Helping Children with Nightmares

  • Christine Vander Wielen, M.S.W., LCSW
  • Series: Summer 2012, Volume 19, Issue 3
  • Download PDF

Most of us have had nightmares.  As adults, we usually know it was just a bad dream and we can rationalize our distress.  However, when children have nightmares, it is very different.  To children, nightmares are very real and they do not have the knowledge or experience to understand it was just a bad dream. This is a perfect time when parents can be very instrumental in helping their children.

Here are some helpful hints for parents to help comfort their little ones after a nightmare.

1)    Understand that the fear is real for your child and be compassionate. Go to your child and comfort him.

2)    Talk to your child and explain that everyone is afraid at times and reassure him that he is safe.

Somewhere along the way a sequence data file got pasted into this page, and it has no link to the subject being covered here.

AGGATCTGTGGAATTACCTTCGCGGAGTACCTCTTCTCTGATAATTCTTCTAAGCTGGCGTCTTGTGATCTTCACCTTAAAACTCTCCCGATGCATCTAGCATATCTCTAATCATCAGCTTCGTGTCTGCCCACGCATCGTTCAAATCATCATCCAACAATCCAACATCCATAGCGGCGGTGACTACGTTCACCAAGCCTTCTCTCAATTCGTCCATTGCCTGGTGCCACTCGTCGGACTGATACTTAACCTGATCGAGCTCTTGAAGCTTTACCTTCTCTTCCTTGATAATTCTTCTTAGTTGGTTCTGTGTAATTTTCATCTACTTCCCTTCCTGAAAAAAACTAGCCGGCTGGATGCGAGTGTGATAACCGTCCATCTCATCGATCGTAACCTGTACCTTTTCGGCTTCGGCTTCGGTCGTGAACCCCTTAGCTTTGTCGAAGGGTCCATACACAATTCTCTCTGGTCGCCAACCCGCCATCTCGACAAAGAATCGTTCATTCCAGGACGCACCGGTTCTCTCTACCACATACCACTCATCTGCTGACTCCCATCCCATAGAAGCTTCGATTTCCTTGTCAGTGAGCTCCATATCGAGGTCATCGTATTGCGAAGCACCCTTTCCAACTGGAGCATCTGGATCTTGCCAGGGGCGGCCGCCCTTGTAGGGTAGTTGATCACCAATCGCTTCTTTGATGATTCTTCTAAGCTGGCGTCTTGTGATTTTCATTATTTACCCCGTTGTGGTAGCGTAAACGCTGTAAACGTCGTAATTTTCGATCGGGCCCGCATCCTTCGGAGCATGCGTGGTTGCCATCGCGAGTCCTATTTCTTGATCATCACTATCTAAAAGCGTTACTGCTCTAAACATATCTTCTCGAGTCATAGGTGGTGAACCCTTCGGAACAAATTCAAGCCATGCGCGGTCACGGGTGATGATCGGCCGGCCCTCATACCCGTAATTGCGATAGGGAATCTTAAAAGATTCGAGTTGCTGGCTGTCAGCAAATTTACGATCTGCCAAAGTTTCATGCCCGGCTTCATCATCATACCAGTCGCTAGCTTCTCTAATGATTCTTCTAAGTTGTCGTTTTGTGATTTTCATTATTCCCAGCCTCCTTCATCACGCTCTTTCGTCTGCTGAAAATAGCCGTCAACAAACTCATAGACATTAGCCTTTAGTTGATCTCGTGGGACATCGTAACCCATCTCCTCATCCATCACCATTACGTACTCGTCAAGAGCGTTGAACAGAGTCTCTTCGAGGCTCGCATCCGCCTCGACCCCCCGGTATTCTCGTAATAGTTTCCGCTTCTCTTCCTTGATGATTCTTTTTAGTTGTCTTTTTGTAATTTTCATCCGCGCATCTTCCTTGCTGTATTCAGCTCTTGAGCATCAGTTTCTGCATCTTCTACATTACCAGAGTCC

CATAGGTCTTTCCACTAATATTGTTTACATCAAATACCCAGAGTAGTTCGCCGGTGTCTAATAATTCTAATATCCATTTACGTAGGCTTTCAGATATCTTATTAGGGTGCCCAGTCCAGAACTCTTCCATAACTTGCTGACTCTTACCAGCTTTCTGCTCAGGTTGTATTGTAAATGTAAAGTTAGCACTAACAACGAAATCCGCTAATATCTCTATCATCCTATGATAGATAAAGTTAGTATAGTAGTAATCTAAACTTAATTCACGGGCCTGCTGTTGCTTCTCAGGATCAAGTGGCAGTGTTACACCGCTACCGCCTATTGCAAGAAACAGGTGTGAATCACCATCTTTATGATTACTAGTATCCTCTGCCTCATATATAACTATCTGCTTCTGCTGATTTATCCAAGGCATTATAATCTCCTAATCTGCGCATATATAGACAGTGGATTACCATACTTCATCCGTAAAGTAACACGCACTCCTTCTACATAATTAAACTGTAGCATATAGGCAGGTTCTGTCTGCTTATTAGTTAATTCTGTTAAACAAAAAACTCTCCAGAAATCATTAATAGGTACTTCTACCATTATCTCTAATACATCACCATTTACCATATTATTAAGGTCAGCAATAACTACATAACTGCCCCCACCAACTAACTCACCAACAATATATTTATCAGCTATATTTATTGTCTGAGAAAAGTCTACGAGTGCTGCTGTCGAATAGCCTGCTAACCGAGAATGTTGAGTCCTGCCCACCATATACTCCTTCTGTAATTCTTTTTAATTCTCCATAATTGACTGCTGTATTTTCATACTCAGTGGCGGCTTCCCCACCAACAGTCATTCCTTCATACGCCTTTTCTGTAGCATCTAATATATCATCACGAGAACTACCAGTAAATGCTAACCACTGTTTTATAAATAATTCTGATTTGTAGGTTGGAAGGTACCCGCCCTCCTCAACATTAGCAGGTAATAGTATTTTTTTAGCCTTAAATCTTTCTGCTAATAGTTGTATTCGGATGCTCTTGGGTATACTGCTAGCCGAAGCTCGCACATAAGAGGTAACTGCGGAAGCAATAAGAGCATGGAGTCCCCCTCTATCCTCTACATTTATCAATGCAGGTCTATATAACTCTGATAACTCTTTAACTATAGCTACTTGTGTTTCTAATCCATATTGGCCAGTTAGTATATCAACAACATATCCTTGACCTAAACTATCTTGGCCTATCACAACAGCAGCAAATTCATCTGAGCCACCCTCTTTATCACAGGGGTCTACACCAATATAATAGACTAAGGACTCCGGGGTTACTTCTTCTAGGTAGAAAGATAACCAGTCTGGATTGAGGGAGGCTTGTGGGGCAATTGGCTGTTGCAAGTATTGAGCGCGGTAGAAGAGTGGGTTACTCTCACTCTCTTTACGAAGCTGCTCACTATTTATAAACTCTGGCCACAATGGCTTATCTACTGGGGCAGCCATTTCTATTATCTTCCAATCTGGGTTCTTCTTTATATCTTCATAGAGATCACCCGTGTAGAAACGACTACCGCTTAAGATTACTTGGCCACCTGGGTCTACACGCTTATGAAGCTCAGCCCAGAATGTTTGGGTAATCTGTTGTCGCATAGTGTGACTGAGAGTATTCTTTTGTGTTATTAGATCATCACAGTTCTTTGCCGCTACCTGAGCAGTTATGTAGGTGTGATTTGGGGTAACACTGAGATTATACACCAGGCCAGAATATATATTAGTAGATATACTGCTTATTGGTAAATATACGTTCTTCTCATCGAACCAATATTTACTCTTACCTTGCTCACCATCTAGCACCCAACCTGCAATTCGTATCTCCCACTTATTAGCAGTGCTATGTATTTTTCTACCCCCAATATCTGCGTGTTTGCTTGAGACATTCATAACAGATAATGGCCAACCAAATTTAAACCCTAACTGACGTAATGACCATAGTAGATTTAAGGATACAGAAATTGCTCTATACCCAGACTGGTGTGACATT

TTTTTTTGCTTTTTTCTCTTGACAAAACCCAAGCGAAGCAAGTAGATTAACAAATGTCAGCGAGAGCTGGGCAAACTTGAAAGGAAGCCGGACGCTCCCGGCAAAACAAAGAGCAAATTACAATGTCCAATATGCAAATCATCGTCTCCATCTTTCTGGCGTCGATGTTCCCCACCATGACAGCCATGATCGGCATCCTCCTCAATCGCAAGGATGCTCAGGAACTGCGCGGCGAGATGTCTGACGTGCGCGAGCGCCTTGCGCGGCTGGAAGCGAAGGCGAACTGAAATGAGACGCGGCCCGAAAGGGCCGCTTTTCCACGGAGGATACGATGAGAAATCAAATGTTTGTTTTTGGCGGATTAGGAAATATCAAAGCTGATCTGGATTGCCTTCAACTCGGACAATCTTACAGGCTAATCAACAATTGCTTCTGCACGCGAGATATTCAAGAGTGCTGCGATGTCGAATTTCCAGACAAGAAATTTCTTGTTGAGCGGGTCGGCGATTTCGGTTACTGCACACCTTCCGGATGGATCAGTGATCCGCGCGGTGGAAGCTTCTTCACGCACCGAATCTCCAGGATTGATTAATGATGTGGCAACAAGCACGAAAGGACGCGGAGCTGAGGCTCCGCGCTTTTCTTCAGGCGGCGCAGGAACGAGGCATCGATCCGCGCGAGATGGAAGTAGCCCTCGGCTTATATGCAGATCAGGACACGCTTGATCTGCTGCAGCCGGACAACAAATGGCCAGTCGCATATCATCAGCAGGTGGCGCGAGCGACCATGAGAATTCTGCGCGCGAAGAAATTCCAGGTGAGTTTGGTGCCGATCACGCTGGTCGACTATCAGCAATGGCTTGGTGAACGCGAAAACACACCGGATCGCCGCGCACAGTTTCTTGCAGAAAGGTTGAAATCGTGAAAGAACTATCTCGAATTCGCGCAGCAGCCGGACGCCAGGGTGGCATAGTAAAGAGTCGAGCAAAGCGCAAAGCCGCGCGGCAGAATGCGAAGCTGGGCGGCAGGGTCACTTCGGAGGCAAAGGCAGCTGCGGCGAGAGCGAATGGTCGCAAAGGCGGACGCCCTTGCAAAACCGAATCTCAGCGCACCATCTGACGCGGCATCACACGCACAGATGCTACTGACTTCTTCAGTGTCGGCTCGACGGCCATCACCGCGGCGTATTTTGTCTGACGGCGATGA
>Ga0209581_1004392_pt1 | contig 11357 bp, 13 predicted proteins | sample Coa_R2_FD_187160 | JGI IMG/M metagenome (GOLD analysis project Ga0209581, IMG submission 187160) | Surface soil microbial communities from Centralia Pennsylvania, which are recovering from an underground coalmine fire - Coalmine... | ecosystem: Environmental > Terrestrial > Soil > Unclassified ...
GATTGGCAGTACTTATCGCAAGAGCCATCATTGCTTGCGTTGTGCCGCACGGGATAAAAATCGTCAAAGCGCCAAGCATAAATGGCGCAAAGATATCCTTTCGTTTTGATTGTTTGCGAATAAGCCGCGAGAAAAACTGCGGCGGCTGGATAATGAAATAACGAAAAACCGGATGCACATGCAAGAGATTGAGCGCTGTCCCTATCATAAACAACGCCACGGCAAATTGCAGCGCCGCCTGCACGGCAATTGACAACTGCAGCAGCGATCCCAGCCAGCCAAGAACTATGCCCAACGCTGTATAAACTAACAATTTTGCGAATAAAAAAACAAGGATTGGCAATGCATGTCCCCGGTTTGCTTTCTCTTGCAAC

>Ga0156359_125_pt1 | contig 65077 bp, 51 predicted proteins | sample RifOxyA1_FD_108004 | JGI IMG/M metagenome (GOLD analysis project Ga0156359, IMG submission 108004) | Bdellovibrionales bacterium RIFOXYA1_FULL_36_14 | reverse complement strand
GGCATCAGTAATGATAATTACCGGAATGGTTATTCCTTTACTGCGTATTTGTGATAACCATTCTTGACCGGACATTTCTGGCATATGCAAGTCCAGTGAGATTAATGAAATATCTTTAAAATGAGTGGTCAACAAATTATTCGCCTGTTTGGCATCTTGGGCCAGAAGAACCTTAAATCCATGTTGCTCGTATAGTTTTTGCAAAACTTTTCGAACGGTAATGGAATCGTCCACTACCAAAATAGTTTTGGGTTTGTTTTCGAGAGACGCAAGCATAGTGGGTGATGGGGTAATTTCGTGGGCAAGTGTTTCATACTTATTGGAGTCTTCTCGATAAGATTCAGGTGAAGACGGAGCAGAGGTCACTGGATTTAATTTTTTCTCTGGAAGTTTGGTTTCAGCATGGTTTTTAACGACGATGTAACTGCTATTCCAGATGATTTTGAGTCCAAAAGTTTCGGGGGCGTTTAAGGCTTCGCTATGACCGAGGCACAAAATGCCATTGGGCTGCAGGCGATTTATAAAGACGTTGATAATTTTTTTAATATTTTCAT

3)    Listen to your child. Sometimes fears about life changes such as a family move, a new brother or sister, starting school, parents’ divorce, or a death in the family, can be so distressing that a child has nightmares.  A listening ear gives the message, “I am here for you and I will help you.”

4)    Avoid minimizing the fear and impact of the nightmare. Telling a child “There is nothing to be afraid of” or “Big boys are not afraid” will only cause the child to feel alone and ashamed for being afraid.

5)    Avoid going along with the fear. Telling a child “I chased the monster away” will only reinforce the idea that there is a monster.

6)    Avoid scary books and movies even if your child asks.

7)    Be sensitive to the unique way in which God knit your child together. A story or movie that is not scary for one child may be scary for another.

Although frustrating for both parents and children, most children do not have nightmares regularly. This too shall pass.



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